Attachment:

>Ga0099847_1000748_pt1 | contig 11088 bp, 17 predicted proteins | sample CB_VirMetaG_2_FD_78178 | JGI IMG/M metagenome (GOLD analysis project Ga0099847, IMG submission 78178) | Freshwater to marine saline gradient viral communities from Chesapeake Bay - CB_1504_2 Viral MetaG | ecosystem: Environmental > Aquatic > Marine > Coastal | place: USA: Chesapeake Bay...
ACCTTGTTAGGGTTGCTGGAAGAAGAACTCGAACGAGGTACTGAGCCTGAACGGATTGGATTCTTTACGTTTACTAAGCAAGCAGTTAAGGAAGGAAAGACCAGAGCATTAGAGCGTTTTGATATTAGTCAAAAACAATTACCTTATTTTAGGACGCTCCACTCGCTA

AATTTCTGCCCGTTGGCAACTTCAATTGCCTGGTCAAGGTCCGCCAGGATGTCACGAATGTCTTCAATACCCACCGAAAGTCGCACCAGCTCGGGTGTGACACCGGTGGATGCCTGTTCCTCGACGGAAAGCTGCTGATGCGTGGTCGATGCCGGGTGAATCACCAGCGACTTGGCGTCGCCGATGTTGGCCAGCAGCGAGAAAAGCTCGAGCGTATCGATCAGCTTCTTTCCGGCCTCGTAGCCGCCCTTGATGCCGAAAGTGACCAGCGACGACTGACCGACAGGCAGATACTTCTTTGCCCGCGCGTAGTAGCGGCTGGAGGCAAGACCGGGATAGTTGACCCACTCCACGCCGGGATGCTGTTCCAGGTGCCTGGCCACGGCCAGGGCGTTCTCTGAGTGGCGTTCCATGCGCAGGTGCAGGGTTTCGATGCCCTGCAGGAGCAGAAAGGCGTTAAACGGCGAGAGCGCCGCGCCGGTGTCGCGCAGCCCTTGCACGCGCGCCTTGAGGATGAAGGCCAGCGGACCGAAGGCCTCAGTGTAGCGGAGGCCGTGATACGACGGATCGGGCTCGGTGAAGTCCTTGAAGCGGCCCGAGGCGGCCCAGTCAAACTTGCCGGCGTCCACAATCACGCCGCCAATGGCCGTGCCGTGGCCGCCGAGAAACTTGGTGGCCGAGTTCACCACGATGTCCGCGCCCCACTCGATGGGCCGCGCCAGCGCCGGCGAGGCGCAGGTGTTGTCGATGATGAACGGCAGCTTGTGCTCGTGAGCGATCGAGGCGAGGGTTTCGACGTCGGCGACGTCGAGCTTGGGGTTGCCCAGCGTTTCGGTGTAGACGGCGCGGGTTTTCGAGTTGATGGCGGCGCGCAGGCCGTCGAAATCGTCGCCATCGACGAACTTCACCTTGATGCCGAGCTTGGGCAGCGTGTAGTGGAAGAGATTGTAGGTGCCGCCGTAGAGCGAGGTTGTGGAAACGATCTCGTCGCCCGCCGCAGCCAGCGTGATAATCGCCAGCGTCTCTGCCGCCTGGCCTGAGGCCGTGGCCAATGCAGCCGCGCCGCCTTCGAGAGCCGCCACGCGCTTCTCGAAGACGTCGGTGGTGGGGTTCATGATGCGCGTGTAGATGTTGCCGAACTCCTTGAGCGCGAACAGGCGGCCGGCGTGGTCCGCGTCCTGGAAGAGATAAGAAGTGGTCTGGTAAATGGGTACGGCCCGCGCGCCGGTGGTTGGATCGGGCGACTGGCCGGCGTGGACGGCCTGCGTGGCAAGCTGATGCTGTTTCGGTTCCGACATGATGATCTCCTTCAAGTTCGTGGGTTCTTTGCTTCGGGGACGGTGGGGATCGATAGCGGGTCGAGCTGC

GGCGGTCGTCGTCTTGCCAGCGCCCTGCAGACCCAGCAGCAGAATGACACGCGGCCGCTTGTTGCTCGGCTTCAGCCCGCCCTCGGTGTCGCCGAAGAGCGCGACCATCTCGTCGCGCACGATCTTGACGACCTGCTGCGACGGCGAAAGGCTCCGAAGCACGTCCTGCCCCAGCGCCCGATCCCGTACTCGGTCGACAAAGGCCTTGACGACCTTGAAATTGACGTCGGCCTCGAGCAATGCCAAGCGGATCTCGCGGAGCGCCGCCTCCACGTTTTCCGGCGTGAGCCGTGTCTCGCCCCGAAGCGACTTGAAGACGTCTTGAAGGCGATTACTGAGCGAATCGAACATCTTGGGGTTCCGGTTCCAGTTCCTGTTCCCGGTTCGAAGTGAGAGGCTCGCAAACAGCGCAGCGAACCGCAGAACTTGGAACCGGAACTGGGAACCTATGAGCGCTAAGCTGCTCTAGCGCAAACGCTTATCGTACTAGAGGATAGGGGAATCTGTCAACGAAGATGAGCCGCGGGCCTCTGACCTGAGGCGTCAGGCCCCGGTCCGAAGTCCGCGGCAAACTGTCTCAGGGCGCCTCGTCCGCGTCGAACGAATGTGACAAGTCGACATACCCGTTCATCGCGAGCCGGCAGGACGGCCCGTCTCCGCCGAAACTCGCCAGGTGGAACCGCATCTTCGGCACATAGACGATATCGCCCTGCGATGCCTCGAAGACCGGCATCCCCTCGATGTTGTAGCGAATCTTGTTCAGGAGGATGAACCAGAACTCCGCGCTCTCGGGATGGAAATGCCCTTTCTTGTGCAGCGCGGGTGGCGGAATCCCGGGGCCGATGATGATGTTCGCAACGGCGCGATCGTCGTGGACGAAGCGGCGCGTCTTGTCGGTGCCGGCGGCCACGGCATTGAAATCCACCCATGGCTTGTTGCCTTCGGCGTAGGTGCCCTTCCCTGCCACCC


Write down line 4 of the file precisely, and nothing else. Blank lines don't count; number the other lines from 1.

GGCGGTCGTCGTCTTGCCAGCGCCCTGCAGACCCAGCAGCAGAATGACACGCGGCCGCTTGTTGCTCGGCTTCAGCCCGCCCTCGGTGTCGCCGAAGAGCGCGACCATCTCGTCGCGCACGATCTTGACGACCTGCTGCGACGGCGAAAGGCTCCGAAGCACGTCCTGCCCCAGCGCCCGATCCCGTACTCGGTCGACAAAGGCCTTGACGACCTTGAAATTGACGTCGGCCTCGAGCAATGCCAAGCGGATCTCGCGGAGCGCCGCCTCCACGTTTTCCGGCGTGAGCCGTGTCTCGCCCCGAAGCGACTTGAAGACGTCTTGAAGGCGATTACTGAGCGAATCGAACATCTTGGGGTTCCGGTTCCAGTTCCTGTTCCCGGTTCGAAGTGAGAGGCTCGCAAACAGCGCAGCGAACCGCAGAACTTGGAACCGGAACTGGGAACCTATGAGCGCTAAGCTGCTCTAGCGCAAACGCTTATCGTACTAGAGGATAGGGGAATCTGTCAACGAAGATGAGCCGCGGGCCTCTGACCTGAGGCGTCAGGCCCCGGTCCGAAGTCCGCGGCAAACTGTCTCAGGGCGCCTCGTCCGCGTCGAACGAATGTGACAAGTCGACATACCCGTTCATCGCGAGCCGGCAGGACGGCCCGTCTCCGCCGAAACTCGCCAGGTGGAACCGCATCTTCGGCACATAGACGATATCGCCCTGCGATGCCTCGAAGACCGGCATCCCCTCGATGTTGTAGCGAATCTTGTTCAGGAGGATGAACCAGAACTCCGCGCTCTCGGGATGGAAATGCCCTTTCTTGTGCAGCGCGGGTGGCGGAATCCCGGGGCCGATGATGATGTTCGCAACGGCGCGATCGTCGTGGACGAAGCGGCGCGTCTTGTCGGTGCCGGCGGCCACGGCATTGAAATCCACCCATGGCTTGTTGCCTTCGGCGTAGGTGCCCTTCCCTGCCACCC